Each year, businesses lose billions of dollars in inventory that simply disappears. While thieves account for some of the loss, a second category has troubled company executives more - merchandise that vanishes into a faulty record-keeping system. A technology called RFID, "Radio Frequency Identification," could put an end to such confusion.
Proponents of the technology have described it as a next-generation bar code, sure to ease inventory control and lower costs. Eventually, RFID tags could end up on everything from razor blades and books to clothes that send cleaning instructions to your washing machine.
But privacy advocates and civil libertarians say the technology designed for tracking widgets at a very short range can easily be adapted to tracking and spying on people, just as software "cookies" now track computer users' movements online. And as some of the world's largest companies prepare to shift their record keeping to the new model, there's a growing debate as to how - or whether - it should be regulated.
"We're at the very beginning stages of the uses of this technology, so it's not entirely clear how it will be used," says Deborah Bowen, a California state senator who may propose RFID legislation. "My general inclination is that it's better to design in safeguards before there's widespread deployment."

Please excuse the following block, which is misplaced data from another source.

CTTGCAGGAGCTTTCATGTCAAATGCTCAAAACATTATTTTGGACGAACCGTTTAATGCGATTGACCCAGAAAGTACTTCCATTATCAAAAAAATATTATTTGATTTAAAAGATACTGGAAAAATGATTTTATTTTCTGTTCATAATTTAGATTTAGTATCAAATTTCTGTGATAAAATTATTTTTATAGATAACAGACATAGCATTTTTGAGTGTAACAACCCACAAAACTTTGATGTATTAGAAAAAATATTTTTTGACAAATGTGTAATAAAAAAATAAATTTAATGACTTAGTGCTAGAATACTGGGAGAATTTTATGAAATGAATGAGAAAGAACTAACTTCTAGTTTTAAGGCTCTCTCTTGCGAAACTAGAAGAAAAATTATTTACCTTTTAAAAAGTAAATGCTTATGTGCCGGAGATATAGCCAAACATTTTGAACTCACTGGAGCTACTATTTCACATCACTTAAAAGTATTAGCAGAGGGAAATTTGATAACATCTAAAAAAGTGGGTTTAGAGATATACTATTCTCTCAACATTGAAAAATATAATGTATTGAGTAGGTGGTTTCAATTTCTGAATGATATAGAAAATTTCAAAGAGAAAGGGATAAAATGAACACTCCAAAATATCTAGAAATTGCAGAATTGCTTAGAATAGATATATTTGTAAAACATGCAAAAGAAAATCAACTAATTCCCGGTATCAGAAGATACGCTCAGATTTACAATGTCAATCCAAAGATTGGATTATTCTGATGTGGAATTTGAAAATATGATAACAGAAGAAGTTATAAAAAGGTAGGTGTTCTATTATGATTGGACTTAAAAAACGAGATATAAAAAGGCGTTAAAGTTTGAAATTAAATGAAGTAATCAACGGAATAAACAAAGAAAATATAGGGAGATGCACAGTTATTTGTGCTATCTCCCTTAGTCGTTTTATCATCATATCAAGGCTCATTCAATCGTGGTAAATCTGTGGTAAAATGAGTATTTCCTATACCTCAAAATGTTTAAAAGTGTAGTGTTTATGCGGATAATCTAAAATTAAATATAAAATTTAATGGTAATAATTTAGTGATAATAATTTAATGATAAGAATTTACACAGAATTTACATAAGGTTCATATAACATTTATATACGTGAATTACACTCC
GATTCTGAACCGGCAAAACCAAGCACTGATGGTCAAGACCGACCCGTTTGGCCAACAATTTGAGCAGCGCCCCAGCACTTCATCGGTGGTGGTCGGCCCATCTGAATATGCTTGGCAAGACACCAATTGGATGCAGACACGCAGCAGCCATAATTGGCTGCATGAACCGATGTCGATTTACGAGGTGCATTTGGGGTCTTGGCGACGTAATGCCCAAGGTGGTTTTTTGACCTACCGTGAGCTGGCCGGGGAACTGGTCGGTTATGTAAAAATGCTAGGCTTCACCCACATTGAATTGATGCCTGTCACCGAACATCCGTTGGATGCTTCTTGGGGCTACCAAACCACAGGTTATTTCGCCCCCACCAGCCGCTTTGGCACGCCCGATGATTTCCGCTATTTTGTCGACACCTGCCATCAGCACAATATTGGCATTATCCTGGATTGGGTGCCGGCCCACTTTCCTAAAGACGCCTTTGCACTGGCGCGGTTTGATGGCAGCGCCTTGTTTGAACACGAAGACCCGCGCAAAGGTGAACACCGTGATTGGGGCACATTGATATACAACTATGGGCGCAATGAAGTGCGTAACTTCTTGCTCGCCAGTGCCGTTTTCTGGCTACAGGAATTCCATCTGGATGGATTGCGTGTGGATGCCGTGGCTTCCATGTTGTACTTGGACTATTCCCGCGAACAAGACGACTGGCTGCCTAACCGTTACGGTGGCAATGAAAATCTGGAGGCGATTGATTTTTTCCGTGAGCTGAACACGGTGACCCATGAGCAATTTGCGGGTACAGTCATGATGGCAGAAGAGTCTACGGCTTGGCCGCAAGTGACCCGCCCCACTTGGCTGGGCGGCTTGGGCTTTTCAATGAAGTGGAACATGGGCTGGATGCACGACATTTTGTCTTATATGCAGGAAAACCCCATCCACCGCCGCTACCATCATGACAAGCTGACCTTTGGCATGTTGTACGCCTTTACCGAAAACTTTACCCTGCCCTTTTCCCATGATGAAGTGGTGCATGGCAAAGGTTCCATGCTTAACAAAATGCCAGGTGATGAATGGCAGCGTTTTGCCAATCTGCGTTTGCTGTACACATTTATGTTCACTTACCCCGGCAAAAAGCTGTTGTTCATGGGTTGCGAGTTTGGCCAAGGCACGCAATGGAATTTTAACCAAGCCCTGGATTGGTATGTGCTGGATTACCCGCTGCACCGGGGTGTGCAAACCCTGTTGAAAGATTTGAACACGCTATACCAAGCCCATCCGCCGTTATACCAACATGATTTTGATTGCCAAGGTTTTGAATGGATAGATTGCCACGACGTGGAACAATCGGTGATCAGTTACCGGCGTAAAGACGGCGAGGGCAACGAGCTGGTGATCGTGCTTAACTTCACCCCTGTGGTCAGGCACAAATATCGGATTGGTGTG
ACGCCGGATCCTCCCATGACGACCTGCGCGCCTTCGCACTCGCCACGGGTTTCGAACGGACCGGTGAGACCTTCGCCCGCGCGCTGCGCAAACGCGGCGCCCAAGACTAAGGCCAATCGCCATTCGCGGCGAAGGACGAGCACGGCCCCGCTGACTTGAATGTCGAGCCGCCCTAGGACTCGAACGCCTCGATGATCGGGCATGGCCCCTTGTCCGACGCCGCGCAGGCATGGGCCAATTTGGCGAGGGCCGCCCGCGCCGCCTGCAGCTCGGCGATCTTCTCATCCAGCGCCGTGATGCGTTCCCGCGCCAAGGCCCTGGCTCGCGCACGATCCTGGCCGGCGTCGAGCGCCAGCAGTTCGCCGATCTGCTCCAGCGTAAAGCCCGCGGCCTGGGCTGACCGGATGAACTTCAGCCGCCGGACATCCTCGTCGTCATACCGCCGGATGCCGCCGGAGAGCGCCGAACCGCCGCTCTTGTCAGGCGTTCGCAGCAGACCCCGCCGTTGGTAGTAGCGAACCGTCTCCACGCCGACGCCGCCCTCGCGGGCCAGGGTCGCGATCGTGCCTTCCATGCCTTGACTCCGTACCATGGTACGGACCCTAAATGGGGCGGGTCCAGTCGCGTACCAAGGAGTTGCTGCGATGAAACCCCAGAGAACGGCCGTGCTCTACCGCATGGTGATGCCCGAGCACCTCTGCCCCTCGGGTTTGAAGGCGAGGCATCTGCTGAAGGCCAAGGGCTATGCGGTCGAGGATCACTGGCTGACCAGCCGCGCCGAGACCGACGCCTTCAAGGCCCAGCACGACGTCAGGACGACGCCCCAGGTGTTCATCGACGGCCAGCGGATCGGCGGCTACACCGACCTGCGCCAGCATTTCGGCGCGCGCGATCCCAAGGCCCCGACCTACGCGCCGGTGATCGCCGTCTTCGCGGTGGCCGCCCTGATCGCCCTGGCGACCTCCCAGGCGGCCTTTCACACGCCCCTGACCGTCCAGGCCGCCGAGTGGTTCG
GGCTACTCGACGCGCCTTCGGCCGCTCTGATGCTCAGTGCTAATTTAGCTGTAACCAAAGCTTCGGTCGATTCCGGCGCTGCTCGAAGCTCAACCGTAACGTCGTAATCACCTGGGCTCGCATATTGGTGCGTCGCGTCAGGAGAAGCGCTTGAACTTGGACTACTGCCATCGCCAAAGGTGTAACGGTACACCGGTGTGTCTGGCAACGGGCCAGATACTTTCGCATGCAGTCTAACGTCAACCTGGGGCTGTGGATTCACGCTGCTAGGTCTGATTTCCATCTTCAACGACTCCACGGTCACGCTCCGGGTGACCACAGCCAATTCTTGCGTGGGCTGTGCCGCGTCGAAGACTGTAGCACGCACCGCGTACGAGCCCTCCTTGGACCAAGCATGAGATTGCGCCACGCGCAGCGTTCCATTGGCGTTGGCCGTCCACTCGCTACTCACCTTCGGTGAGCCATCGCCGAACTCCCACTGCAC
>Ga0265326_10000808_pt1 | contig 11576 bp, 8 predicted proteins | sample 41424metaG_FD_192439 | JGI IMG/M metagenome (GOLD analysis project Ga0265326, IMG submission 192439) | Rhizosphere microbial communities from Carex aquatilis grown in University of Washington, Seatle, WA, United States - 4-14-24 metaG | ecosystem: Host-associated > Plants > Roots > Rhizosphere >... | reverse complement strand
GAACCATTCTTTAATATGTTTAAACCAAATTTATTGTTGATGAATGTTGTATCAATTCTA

RFID depends on two components: a tiny transponder, or "tag," that includes a computer chip and radio antenna, and a reader. While a bar code must be scanned with a laser, the RFID tag only needs to pass near a reader, as far as several feet away. Already in use in toll routes and electronic door locks in the US and abroad, the reading device fires a burst of radio waves that turn the tag on. In turn, it transmits its data back to the reader. The data is then passed to a computer.
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